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Why is Africa’s rising death toll from extreme weather events going unreported?

Africa has faced a devastating year due to extreme weather events. 15,000 lives were lost and the figures are likely greater.

By groundreportdesk
New Update
Why is Africa’s rising death toll from extreme weather events going unreported?

In an era of increasing climate change, Africa is facing a silent crisis. Extreme weather events, intensified by global warming, are causing widespread devastation across the continent. Yet, these events often go unreported, leaving the true scale of their impact largely unknown.

According to a recent investigation by CarbonBrief, Africa has experienced a devastating year in terms of extreme weather events, resulting in the loss of over 15,000 lives in 2023. This figure is a significant increase from the 4,000 deaths recorded in 2022. However, these numbers only represent the reported incidents. The actual figures are likely to be much higher.

The CarbonBrief report sheds light on the numerous extreme weather events that have plagued Africa throughout 2023, leading to widespread destruction and tragic loss of life.

An analysis by the International Rescue Committee and the World Resources Institute identified seven out of the ten countries most vulnerable to climate disasters as being in Africa. Vulnerability is determined by low "climate readiness" and high "fragility."

Why are African weather extremes often unnoticed?

Africa, responsible for 2-3% of global greenhouse gas emissions, experienced a range of extreme weather disasters in 2023, affecting every part of the continent.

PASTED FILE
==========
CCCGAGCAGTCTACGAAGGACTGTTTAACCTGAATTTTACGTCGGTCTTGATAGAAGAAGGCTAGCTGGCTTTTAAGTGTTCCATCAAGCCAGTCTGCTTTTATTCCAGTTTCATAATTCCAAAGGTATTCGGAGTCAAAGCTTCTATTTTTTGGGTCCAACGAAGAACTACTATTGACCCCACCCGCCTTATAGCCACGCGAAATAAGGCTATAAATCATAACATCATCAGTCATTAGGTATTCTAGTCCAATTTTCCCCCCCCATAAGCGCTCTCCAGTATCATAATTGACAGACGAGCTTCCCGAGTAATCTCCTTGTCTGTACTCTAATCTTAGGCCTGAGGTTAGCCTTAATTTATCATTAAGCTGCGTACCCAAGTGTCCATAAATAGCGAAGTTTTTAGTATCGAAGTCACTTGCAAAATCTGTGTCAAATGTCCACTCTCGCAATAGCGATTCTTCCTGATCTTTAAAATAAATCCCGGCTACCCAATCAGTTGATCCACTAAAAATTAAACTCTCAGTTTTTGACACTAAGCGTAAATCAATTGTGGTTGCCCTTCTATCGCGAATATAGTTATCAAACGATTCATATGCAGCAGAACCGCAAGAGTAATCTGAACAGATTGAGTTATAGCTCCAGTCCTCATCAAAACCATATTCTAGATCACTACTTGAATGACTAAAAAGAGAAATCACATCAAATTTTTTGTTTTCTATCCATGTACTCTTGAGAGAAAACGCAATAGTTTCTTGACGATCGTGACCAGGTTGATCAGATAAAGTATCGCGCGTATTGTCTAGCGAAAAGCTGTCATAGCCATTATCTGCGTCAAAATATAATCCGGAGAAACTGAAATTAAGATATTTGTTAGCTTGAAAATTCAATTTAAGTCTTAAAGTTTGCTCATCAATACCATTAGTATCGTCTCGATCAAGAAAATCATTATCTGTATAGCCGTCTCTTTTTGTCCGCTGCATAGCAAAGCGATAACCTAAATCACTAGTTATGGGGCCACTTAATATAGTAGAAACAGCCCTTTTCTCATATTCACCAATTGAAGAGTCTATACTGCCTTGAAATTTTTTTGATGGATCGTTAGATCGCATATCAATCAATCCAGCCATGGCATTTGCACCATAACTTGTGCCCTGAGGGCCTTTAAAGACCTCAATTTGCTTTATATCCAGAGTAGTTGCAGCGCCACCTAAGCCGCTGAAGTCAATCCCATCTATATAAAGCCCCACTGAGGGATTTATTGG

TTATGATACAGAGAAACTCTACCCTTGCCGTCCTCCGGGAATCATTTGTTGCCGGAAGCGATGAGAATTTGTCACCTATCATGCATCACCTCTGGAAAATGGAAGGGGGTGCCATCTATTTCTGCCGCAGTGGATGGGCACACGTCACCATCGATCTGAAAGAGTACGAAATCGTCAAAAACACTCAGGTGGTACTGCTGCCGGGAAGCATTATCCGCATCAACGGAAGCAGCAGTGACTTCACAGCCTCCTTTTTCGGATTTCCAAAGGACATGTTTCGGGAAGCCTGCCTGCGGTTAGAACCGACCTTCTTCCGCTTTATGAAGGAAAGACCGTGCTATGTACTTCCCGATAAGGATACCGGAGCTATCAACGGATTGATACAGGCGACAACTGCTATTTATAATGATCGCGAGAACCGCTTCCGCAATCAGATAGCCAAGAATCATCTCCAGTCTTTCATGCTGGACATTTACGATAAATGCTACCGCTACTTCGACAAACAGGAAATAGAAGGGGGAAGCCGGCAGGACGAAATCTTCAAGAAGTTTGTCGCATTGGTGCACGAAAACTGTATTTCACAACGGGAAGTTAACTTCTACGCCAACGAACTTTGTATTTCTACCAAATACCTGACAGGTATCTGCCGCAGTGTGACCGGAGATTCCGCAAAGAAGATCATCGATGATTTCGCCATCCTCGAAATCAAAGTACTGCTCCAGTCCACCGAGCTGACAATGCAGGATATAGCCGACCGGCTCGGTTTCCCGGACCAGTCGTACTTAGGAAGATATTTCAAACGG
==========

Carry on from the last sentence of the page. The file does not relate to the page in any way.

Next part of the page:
The most lethal event in 2023 was Libya’s “medicane”-fuelled floods, which resulted in more than 11,300 deaths. Other deadly incidents include flash floods in the Democratic Republic of the Congo and Rwanda that killed over 3,000 people. In addition to these fatalities, at least 34 million people have been affected by extreme weather disasters in Africa in 2023.

The number of weather stations per million square kilometers for each continent. Source: World Meteorological Organization/Verner Viisainen, Carbon Brief.

Despite the severity of these events, many fail to make international news. This lack of coverage can be attributed to several factors. One reason is that extreme weather events such as heatwaves often occur in combination with droughts. These conditions can lead to food insecurity and humanitarian crises, which tend to overshadow the weather events themselves.

Another factor is the lack of functioning weather stations recording data in certain regions. This makes it difficult for scientists to assess the role of climate change in these disasters and hampers efforts to develop effective response mechanisms.

The underreporting of extreme weather events in Africa underscores a broader issue: the vulnerability of marginalized communities to climate change. These communities often lack the resources and infrastructure to cope with extreme weather events and are disproportionately affected by their impacts.

From droughts and Heatwaves to Floods and Storms